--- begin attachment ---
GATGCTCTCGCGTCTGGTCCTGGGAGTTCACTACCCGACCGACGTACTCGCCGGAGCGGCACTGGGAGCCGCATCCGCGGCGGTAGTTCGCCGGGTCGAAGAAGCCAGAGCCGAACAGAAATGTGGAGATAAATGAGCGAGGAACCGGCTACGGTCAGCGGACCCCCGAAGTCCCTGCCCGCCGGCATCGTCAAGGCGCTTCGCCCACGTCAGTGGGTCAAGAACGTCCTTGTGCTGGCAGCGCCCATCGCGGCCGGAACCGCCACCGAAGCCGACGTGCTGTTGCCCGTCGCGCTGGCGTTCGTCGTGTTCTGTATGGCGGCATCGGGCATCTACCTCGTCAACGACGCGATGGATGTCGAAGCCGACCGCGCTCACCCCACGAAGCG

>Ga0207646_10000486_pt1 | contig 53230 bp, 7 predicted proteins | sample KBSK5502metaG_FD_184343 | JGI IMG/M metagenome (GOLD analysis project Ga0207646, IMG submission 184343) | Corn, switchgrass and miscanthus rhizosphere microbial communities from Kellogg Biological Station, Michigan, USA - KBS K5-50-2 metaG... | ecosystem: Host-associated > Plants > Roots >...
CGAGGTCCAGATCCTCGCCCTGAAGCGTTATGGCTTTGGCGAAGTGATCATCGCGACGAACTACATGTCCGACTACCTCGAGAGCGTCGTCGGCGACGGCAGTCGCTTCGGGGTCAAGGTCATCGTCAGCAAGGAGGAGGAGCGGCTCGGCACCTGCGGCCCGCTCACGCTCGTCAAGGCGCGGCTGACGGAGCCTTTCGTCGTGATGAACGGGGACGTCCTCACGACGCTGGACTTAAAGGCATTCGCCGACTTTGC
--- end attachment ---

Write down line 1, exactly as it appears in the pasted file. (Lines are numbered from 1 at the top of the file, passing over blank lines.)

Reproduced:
GATGCTCTCGCGTCTGGTCCTGGGAGTTCACTACCCGACCGACGTACTCGCCGGAGCGGCACTGGGAGCCGCATCCGCGGCGGTAGTTCGCCGGGTCGAAGAAGCCAGAGCCGAACAGAAATGTGGAGATAAATGAGCGAGGAACCGGCTACGGTCAGCGGACCCCCGAAGTCCCTGCCCGCCGGCATCGTCAAGGCGCTTCGCCCACGTCAGTGGGTCAAGAACGTCCTTGTGCTGGCAGCGCCCATCGCGGCCGGAACCGCCACCGAAGCCGACGTGCTGTTGCCCGTCGCGCTGGCGTTCGTCGTGTTCTGTATGGCGGCATCGGGCATCTACCTCGTCAACGACGCGATGGATGTCGAAGCCGACCGCGCTCACCCCACGAAGCG